Sound — 10
Though not considered an "album" in the traditional sense, this 1982 collection of previously unreleased outtakes from throughout the band's career has enough solid material to definitely earn the title of "album". In fact, it manages to be better than most other Zep albums, although it has often been cited as one of their worst. There's a lot to love about this album, in fact. It maintains the signature Led Zeppelin level of diversity, though this is also partially due to the fact that the outtakes are taken from many different parts of the band's career. Most specifically, Zep I, Zep III, Houses of the Holy, and In Through the Out Door. The album starts off with the wily "We're Gonna Groove", a radical blues-esque frenzy that, though it's not the best on the album, is probably the most suitable opener. Next comes the interesting "Poor Tom", taken from the Zep III recording sessions. The lyrics tell the tale of a man named Tom who has a sixth sense that allows him to sense that his wife is cheating on him. He then kills his wife, and is forced to die for what he has done. It's certainly an oddball song, but Bonham's entrancing drum beat and Plant's odd harmonized vocals add to the mesmerizing atmosphere of the song. It's actually a shame it didn't make it to Zep III. Then comes the live version of "I Can't Quit You Baby", which is originally on Zep I but this version, taken from Royal Albert Hall in 1970, is actually better than the original. Page's improv solos seem to be more intact, and the sound just seems tighter than on the original studio take. "Walter's Walk" is taken from the Houses of the Holy recording sessions, and is perhaps Zeppelin's rawest song. The guitar is crunchier than ever, and although it doesn't really stand out too much as a phenomenal track, it doesn't really take anything away from the album. Then comes "Ozone Baby", taken from the In Through the Out Door sessions. Its upbeat guitar riffs and fills, along with Plant's delightful vocals, make the song one of the best on the entire album. I would've liked to have seen it on ITTOD. "Darlene" kicks off, and you can instantly tell that this one was also from the ITTOD sessions. The way Plant's vocals back up Page's interesting guitar line make it catchy, although in actual substance it may be lacking a bit. Still, a pretty good song. Then it's "Bonzo's Montreux", the 4 minute drum solo taken from one of Bonham's sound checks at Royal Albert Hall. It could be compared to "Moby Dick" in that they are both drum solos, although aside from that, they are completely different. This one takes a much more reggae feel, with even bongos thrown in amongst the odd but catchy beats and fills. Page added electronic effects over the solo in the studio, almost in the form of a tropical xylophone line, which only adds to the reggae feel of the song. In terms of drum solos, this turns out much better than the studio take of "Moby Dick". Finally is "Wearing and Tearing", which, in an effort to mirror the growing popularity of the punk movement at the time, much imitates its title. The rag-tag chaotic atmosphere provides a very superb background for Plant's stylishly sung vocals. Another one that should've made it on ITTOD.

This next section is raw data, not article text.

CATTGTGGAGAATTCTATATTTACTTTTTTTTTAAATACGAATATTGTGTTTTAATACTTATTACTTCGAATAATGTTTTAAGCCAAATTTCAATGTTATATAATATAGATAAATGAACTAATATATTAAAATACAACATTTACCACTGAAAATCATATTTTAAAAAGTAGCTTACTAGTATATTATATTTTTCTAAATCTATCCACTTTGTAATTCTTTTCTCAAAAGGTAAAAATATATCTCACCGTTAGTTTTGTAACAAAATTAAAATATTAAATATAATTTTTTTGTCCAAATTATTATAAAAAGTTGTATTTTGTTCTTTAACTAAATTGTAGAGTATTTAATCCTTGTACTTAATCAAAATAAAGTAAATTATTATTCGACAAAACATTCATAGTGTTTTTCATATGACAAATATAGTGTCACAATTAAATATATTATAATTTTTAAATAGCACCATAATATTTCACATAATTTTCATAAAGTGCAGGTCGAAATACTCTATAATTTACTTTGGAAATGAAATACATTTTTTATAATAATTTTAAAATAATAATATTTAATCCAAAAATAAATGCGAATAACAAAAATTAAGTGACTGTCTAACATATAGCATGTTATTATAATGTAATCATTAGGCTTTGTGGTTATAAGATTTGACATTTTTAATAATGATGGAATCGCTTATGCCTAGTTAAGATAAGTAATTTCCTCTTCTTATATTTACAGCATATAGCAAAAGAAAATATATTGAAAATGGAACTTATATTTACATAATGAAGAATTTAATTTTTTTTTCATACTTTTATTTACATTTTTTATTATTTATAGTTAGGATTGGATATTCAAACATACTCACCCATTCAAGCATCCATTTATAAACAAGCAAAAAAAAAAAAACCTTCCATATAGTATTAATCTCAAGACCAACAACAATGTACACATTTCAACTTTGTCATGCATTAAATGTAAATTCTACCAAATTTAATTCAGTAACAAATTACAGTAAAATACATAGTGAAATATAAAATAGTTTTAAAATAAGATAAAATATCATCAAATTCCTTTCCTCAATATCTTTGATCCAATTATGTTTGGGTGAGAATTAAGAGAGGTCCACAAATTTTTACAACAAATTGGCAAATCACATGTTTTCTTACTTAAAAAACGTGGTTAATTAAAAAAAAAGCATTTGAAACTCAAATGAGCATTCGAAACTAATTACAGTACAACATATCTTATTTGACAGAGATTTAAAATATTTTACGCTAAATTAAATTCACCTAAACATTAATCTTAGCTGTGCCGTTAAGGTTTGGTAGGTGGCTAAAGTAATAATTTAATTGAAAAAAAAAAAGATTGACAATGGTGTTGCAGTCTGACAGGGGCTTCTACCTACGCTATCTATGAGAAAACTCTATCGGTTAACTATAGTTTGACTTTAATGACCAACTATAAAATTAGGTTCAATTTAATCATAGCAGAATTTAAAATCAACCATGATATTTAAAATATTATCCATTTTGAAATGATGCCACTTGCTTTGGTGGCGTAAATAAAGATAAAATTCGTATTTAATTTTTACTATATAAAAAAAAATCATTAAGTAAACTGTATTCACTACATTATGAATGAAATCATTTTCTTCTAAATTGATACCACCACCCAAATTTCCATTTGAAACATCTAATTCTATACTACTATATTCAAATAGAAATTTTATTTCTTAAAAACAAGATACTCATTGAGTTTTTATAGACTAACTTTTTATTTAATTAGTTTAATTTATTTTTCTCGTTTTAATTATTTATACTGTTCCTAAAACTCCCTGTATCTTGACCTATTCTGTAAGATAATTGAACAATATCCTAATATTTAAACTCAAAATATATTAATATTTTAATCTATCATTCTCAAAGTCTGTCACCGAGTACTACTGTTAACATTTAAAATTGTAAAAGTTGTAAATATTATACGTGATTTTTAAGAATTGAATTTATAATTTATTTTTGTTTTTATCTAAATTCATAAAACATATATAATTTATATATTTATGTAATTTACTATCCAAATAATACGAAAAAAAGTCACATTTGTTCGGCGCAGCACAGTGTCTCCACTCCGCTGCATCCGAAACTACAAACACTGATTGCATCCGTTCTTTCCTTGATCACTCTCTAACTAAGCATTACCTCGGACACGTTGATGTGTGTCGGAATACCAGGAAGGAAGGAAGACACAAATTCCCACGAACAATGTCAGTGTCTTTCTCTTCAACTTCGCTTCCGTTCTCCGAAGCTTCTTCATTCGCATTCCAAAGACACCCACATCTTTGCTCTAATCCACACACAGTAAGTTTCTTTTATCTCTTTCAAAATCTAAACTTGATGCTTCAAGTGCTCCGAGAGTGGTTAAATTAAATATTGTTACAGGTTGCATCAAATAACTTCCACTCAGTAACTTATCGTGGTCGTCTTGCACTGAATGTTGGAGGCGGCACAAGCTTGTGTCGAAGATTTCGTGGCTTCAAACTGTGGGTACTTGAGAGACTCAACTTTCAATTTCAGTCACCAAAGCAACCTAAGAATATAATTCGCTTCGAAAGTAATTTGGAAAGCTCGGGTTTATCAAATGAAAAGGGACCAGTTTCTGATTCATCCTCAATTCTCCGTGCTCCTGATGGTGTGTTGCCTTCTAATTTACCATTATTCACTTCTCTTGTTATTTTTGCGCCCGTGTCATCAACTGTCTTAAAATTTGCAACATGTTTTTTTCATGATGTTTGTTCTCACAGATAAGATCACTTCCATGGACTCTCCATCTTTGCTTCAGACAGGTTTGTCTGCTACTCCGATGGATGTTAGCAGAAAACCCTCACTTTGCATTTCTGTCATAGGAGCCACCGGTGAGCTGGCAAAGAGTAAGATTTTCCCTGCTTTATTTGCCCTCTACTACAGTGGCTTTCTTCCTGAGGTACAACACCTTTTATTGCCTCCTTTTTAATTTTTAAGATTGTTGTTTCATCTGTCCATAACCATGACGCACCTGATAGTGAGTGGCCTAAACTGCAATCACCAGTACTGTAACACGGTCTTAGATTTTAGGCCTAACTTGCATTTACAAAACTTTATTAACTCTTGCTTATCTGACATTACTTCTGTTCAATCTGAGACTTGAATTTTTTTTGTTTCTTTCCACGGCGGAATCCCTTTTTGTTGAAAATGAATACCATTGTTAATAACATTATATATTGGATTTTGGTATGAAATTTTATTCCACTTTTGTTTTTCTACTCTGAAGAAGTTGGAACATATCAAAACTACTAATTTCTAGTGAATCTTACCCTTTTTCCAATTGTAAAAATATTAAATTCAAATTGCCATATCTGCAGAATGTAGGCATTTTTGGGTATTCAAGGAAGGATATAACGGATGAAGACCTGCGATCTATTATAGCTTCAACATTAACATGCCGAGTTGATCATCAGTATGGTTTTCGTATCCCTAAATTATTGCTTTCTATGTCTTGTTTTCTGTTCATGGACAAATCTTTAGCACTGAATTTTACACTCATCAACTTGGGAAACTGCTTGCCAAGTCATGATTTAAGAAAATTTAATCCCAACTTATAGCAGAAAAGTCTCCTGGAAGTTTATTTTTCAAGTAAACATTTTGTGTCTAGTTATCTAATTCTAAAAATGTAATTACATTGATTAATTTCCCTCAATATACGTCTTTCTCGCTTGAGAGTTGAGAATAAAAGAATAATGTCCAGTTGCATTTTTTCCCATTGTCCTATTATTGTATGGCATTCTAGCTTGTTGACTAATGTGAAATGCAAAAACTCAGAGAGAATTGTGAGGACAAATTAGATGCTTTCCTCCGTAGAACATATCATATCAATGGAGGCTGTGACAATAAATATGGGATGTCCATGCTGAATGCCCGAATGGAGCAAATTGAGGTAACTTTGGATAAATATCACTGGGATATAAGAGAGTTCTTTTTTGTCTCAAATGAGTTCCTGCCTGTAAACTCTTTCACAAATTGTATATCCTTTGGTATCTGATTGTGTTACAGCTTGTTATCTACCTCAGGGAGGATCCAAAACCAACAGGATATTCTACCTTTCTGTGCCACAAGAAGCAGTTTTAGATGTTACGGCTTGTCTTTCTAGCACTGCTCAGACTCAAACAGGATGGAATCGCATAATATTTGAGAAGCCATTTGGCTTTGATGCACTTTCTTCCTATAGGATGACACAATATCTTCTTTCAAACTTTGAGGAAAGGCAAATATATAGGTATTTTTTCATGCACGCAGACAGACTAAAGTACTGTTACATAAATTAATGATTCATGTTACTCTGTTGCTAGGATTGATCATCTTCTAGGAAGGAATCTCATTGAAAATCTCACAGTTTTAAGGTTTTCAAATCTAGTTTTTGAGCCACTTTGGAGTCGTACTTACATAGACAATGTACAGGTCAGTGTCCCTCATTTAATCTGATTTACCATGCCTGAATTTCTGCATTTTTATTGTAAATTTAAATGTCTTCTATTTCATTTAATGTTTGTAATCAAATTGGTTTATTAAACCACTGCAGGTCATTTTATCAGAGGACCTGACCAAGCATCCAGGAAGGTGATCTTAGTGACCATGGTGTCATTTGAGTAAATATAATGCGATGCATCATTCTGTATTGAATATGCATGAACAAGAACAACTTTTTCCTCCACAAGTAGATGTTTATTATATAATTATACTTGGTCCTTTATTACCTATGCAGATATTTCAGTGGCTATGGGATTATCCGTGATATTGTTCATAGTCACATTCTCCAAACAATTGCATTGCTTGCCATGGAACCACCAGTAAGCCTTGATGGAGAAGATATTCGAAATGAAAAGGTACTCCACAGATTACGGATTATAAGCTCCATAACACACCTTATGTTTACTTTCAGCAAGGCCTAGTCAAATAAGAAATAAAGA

Lyrics — 9
It's hard to look at the entire album in terms of lyrics, because the songs themselves are taken from such different eras of Zep's career, thus reflecting lyrical maturity at many different levels. The earlier ones, "We're Gonna Groove" and "I Can't Quit You Baby" take on the typical older Zeppelin-style blues atmosphere. "Poor Tom" much reflects the rest of Zep III, and, as I said before, deserves to have been originally included on it. "Walter's Walk" is less than satisfactory, and I don't think should've been put on Houses of the Holy, an album where most of the lyrics are much above Zeppelin average. The next 3 that were from ITTOD sessions (save "Bonzo's Montreux", since it doesn't have lyrics to critique in the first place) are all shining examples of JPJ's contribution to the band at that time period. The most notable being "Ozone Baby", whose lyrics perfectly reflect that of ITTOD, and the only reason it may not have been included would be because it may have been too upbeat to fit in. Oh well, most of the songs are classic Zep lyrics; some less than par, but others an ace in the hole.
Overall Impression — 10
Overall, even though this is one of my favorite Zep albums, it's one that every Zeppelin fan should save until last. It's an album that only a real Zeppelin fan would or could really enjoy, so if your collection of pre-Coda Zeppelin isn't complete yet, I wouldn't recommend this album. But once you've gotten acquainted with your signature Zeppelin sound, however, the album shines through as a stunning achievement. Though it gets criticized for not being on par with other Zeppelin material, I happen to view it as one of the band's greatest achievements. Beauty's in the eye of the beholder, I guess.